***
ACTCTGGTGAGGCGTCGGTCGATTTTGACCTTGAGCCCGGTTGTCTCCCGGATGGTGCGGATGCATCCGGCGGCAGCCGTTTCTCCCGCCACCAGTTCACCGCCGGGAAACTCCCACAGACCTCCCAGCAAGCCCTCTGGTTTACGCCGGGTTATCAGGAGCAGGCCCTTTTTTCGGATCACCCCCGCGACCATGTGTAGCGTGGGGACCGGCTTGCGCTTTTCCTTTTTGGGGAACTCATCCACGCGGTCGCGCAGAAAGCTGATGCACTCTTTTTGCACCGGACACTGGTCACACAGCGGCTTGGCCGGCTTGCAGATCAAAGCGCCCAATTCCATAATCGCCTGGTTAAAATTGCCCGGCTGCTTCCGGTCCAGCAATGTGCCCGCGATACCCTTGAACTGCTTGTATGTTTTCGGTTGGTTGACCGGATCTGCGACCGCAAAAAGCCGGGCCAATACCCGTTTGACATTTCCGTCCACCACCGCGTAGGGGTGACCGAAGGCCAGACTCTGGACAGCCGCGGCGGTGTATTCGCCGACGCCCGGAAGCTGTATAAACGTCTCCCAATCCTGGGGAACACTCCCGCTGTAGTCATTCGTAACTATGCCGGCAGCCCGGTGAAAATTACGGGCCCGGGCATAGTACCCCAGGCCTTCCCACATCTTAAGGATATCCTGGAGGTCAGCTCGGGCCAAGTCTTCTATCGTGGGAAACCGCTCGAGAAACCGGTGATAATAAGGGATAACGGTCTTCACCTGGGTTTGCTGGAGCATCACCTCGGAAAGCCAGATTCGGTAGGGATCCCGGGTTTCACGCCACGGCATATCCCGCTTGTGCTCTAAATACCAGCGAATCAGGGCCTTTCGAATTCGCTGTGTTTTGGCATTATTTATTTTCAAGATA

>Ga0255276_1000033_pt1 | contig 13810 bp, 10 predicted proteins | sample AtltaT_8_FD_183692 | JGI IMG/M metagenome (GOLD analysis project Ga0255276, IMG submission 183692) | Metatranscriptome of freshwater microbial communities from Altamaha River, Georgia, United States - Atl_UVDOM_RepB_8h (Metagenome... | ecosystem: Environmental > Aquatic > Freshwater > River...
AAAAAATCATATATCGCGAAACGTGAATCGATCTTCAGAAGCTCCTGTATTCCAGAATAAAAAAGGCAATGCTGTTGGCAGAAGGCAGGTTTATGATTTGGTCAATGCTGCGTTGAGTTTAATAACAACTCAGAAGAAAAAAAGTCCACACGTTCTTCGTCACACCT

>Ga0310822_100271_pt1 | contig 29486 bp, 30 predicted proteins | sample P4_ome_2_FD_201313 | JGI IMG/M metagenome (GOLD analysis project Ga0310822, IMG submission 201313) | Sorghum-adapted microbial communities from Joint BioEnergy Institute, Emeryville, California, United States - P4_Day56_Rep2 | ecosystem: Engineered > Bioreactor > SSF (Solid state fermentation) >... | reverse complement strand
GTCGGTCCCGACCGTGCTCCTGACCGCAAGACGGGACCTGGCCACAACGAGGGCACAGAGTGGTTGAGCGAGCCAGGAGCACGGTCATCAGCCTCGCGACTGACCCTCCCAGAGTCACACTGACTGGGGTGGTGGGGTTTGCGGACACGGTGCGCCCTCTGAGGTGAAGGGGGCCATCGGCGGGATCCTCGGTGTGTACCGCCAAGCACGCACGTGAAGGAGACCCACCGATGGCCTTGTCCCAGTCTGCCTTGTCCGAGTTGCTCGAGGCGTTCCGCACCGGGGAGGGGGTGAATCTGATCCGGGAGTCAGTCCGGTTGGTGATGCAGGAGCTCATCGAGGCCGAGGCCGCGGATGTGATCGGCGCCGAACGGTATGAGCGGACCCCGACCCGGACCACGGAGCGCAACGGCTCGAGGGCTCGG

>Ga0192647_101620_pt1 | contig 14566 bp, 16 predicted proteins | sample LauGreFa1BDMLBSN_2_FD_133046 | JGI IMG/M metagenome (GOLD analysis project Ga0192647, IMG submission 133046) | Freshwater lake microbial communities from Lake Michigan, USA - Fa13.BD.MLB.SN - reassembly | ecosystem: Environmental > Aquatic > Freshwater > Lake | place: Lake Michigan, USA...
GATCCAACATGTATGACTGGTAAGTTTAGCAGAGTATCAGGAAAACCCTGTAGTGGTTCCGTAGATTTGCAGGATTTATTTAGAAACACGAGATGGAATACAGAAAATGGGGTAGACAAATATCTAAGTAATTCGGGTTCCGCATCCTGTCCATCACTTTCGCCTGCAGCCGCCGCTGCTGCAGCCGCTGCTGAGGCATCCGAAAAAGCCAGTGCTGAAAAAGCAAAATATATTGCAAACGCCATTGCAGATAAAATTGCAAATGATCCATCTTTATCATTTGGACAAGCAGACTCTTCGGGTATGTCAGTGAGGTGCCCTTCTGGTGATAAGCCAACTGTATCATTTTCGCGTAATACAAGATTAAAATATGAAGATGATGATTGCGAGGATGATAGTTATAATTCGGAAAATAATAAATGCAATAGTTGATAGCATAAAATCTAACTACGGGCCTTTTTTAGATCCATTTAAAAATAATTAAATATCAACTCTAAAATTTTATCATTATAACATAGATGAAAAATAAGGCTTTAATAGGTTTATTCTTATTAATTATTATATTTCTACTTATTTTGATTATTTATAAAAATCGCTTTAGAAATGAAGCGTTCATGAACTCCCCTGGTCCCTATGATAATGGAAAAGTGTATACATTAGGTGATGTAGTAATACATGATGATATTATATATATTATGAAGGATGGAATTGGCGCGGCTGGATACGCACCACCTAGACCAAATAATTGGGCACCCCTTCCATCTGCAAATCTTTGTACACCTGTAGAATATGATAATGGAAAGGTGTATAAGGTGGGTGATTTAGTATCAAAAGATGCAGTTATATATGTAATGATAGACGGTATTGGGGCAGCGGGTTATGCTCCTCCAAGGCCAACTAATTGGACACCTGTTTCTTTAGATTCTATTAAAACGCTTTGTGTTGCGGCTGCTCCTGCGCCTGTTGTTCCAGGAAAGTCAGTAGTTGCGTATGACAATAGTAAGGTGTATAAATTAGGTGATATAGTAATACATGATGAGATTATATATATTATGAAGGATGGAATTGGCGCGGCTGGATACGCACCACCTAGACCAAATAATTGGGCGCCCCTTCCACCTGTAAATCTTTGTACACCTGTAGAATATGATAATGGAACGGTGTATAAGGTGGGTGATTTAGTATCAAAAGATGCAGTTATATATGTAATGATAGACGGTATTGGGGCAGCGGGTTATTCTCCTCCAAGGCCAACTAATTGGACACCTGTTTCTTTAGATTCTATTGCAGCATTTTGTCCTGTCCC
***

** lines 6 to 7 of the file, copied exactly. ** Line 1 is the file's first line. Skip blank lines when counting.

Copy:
>Ga0192647_101620_pt1 | contig 14566 bp, 16 predicted proteins | sample LauGreFa1BDMLBSN_2_FD_133046 | JGI IMG/M metagenome (GOLD analysis project Ga0192647, IMG submission 133046) | Freshwater lake microbial communities from Lake Michigan, USA - Fa13.BD.MLB.SN - reassembly | ecosystem: Environmental > Aquatic > Freshwater > Lake | place: Lake Michigan, USA...
GATCCAACATGTATGACTGGTAAGTTTAGCAGAGTATCAGGAAAACCCTGTAGTGGTTCCGTAGATTTGCAGGATTTATTTAGAAACACGAGATGGAATACAGAAAATGGGGTAGACAAATATCTAAGTAATTCGGGTTCCGCATCCTGTCCATCACTTTCGCCTGCAGCCGCCGCTGCTGCAGCCGCTGCTGAGGCATCCGAAAAAGCCAGTGCTGAAAAAGCAAAATATATTGCAAACGCCATTGCAGATAAAATTGCAAATGATCCATCTTTATCATTTGGACAAGCAGACTCTTCGGGTATGTCAGTGAGGTGCCCTTCTGGTGATAAGCCAACTGTATCATTTTCGCGTAATACAAGATTAAAATATGAAGATGATGATTGCGAGGATGATAGTTATAATTCGGAAAATAATAAATGCAATAGTTGATAGCATAAAATCTAACTACGGGCCTTTTTTAGATCCATTTAAAAATAATTAAATATCAACTCTAAAATTTTATCATTATAACATAGATGAAAAATAAGGCTTTAATAGGTTTATTCTTATTAATTATTATATTTCTACTTATTTTGATTATTTATAAAAATCGCTTTAGAAATGAAGCGTTCATGAACTCCCCTGGTCCCTATGATAATGGAAAAGTGTATACATTAGGTGATGTAGTAATACATGATGATATTATATATATTATGAAGGATGGAATTGGCGCGGCTGGATACGCACCACCTAGACCAAATAATTGGGCACCCCTTCCATCTGCAAATCTTTGTACACCTGTAGAATATGATAATGGAAAGGTGTATAAGGTGGGTGATTTAGTATCAAAAGATGCAGTTATATATGTAATGATAGACGGTATTGGGGCAGCGGGTTATGCTCCTCCAAGGCCAACTAATTGGACACCTGTTTCTTTAGATTCTATTAAAACGCTTTGTGTTGCGGCTGCTCCTGCGCCTGTTGTTCCAGGAAAGTCAGTAGTTGCGTATGACAATAGTAAGGTGTATAAATTAGGTGATATAGTAATACATGATGAGATTATATATATTATGAAGGATGGAATTGGCGCGGCTGGATACGCACCACCTAGACCAAATAATTGGGCGCCCCTTCCACCTGTAAATCTTTGTACACCTGTAGAATATGATAATGGAACGGTGTATAAGGTGGGTGATTTAGTATCAAAAGATGCAGTTATATATGTAATGATAGACGGTATTGGGGCAGCGGGTTATTCTCCTCCAAGGCCAACTAATTGGACACCTGTTTCTTTAGATTCTATTGCAGCATTTTGTCCTGTCCC